English Bulldog Understanding Builds the Bond (Part III)

Remote Consequences

Sometimes, however, all-positive reinforcement is just not enough. That’s because not all reinforcement comes from us. An inappropriate behavior can be self-reinforcing – just doing it makes the English Bulldog feel better in some way, whether you are there to say “good boy!” or not. Some examples are eating garbage, pulling the stuffing out of your sofa, barking at passersby, or urinating on the floor.
Although you don’t want to personally punish your dog, the occasional deterrent may be called for to help derail these kinds of self-rewarding misbehaviors. In these cases, mild forms of impersonal or remote punishment can be used as part of a correction. The goal isn’t to make your dog feel bad or to “know he has done wrong,” but to help redirect him to alternate behaviors that are more acceptable to you.

The Problems with Personal Punishment
Personally punished English Bulldogs are not taught appropriate behaviors.
Personally punished dogs only stop misbehaving when they are caught or interrupted, but they don’t learn not to misbehave when they are alone. Personally punished dogs become shy, fearful, and distrusting.
Personally punished dogs may become defensively aggressive.
Personally punished dogs become suppressed and inhibited.
Personally punished dogs become stressed, triggering stress-reducing behaviors that their owners interpret as acts of spite, triggering even more punishment. Personally punished dogs have stressed owners. Personally punished dogs may begin to repeat behaviors they have been taught will result in negative, but predictable, attention.
Personally punished dogs are more likely to be given away than are positively trained English Bulldogs.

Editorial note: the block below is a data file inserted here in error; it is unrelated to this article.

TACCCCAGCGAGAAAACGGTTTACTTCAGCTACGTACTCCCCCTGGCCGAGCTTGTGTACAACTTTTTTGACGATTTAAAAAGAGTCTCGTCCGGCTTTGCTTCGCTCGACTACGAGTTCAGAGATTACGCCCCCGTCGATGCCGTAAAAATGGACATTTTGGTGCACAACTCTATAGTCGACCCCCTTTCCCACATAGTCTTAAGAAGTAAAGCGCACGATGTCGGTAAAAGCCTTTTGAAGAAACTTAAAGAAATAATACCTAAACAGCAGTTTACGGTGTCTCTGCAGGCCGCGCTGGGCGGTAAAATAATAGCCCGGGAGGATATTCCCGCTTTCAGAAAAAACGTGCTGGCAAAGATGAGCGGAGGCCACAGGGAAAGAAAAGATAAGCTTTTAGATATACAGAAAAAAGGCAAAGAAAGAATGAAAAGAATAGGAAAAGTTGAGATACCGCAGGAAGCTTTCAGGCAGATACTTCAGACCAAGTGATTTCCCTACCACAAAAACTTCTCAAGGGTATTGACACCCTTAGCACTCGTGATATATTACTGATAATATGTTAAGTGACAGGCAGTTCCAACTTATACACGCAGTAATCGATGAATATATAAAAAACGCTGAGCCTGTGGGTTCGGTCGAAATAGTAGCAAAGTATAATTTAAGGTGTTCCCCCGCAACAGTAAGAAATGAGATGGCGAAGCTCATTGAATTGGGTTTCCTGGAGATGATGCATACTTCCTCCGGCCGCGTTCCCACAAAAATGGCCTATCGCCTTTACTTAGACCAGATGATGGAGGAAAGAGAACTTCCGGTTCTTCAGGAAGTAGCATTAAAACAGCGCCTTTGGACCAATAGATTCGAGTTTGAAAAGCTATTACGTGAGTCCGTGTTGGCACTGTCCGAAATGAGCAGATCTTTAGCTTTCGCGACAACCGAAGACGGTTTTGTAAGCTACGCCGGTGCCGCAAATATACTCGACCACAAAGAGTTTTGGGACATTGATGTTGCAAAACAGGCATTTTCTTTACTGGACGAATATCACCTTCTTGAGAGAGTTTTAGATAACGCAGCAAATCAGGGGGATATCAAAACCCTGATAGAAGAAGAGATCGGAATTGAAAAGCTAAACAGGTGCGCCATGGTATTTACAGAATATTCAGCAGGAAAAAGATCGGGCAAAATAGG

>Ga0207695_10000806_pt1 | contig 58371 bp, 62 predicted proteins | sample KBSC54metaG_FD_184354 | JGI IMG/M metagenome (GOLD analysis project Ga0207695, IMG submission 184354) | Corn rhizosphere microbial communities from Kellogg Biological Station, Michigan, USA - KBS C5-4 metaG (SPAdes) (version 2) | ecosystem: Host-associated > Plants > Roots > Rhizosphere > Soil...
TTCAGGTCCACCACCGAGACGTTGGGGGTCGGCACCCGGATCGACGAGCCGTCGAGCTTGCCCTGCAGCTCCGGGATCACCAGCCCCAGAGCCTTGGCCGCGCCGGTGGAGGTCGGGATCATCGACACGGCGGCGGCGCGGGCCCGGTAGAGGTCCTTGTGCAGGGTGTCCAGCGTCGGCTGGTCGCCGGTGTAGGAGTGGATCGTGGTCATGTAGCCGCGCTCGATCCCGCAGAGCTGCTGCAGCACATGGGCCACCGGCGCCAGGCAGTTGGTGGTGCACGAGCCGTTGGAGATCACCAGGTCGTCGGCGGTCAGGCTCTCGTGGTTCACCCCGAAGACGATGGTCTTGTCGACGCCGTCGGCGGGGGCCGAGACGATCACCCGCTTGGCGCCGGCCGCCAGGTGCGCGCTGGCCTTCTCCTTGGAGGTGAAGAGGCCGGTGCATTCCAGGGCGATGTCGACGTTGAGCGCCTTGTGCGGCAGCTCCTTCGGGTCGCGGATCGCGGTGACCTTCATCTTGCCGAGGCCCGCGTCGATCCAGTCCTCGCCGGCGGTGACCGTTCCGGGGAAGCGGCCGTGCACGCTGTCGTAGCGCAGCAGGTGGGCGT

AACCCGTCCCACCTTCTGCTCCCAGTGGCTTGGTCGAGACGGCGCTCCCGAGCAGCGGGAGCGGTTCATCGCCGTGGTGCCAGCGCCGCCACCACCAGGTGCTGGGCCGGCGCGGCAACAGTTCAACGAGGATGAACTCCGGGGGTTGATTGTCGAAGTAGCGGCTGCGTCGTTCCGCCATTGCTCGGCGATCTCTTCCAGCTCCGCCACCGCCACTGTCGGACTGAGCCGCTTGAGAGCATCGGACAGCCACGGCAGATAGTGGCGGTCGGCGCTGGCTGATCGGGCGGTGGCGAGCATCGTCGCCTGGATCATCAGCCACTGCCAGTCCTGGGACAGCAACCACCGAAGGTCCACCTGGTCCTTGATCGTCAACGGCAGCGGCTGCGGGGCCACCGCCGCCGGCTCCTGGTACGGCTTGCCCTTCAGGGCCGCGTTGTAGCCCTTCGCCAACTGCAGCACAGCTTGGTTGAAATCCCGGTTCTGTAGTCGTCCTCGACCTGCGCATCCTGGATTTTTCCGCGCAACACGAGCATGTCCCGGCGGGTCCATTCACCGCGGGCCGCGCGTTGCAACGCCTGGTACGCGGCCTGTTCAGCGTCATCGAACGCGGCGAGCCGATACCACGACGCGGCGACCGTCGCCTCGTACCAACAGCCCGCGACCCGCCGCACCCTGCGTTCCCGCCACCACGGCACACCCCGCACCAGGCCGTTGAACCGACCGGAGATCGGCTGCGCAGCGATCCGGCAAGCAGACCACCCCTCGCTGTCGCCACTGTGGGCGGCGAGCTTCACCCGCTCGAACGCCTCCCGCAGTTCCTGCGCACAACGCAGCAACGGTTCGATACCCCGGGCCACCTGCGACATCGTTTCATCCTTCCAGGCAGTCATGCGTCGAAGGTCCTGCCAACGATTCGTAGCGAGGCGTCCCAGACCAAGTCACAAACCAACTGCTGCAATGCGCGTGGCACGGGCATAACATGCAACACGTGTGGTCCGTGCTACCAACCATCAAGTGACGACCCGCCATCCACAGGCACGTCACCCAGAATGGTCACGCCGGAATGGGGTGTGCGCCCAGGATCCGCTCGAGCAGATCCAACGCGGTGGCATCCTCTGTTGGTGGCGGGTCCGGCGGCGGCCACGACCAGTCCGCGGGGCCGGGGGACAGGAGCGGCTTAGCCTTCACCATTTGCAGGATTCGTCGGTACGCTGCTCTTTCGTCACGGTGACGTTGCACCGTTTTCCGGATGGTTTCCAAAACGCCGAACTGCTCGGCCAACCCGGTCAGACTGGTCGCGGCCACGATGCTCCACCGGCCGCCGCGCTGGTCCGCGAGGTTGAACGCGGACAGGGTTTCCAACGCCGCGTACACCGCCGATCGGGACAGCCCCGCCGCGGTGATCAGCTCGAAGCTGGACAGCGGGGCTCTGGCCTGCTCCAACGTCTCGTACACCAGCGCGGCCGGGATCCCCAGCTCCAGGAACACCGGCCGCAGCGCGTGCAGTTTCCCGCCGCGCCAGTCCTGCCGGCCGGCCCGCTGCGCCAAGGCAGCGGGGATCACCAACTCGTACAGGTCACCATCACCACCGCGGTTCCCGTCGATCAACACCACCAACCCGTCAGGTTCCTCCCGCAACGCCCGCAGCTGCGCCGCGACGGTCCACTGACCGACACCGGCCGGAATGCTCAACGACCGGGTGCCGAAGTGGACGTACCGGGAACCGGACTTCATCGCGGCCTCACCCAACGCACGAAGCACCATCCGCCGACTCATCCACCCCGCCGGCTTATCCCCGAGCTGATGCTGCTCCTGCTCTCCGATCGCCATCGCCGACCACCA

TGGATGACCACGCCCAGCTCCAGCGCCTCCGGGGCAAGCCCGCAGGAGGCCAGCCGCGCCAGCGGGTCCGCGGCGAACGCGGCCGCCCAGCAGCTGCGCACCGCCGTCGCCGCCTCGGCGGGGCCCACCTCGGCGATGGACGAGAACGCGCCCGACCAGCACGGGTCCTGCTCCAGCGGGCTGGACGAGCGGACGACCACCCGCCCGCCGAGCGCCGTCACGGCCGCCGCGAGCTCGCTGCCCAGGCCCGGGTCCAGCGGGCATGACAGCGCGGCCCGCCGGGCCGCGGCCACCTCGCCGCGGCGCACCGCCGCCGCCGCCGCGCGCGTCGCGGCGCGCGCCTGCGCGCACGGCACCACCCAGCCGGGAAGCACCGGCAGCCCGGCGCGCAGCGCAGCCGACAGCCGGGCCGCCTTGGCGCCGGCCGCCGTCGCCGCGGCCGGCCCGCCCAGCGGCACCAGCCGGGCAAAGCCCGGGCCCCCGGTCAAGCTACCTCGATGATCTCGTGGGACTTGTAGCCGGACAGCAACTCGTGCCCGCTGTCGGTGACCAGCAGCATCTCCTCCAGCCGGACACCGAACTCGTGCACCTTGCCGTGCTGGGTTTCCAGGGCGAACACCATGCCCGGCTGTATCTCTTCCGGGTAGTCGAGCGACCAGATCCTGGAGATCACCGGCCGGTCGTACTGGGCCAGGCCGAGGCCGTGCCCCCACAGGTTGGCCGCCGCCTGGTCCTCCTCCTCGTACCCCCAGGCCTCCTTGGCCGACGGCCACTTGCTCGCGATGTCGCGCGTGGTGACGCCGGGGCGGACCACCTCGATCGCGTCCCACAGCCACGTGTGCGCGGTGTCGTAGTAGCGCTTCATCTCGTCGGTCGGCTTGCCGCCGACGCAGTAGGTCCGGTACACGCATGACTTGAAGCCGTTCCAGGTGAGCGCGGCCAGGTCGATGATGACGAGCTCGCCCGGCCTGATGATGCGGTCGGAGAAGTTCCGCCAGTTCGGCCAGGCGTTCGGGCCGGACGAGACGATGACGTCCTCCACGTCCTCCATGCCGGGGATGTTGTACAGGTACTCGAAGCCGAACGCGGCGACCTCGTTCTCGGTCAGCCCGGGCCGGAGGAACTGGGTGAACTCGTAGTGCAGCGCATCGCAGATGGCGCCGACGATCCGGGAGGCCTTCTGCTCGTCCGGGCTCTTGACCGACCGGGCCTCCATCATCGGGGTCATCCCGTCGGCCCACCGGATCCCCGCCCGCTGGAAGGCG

You do this by pairing a slightly startling, totally impersonal sound with an equally impersonal and very mild remote consequence. The impersonal sound might be a single shake of an empty plastic pop bottle with pennies in it, held out of your dog’s sight. Or you could use a vocal expression such as “eh!” delivered with you looking away from your misbehaving dog.
Pair your chosen sound – the penny bottle or “eh!” – with either a slight tug on his collar or a sneaky spritz on the rump from a water bottle. Do this right as he touches something he should not; bad timing will confuse your dog and undermine your training success.
To keep things under your control and make sure you get the timing right, it’s best to do this as a setup. “Accidentally” drop a shoe on the floor, and then help your dog learn some things are best avoided. As he sniffs the shoe say “eh!” without looking at him and give a slight tug against his collar. This sound will quickly become meaningful as a correction all by itself – sometimes after just one setup – making the tug correction obsolete. The tug lets your English Bulldog see that you were right; going for that shoe was a bad idea! Your wise dog will be more likely to heed your warning next time, and probably move closer to you where it’s safe. Be a good friend and pick up the nasty shoe. He’ll be relieved and you’ll look heroic. Later, when he’s home alone and encounters a stray shoe, he’ll want to give it a wide berth.
Your negative marking sound will come in handy in the future, when your dog begins to venture down the wrong behavioral path. The goal is not to announce your disapproval or to threaten your dog. You are not telling him to stop or showing how you feel about his behavior. You are sounding a warning to a friend who’s venturing off toward danger – “I wouldn’t if I were you!” Suddenly, there is an abrupt, rather startling, noise! Now is the moment to redirect him and help him earn positive reinforcement. That interrupted behavior will become something he wants to avoid in the future, but he won’t want to avoid you.

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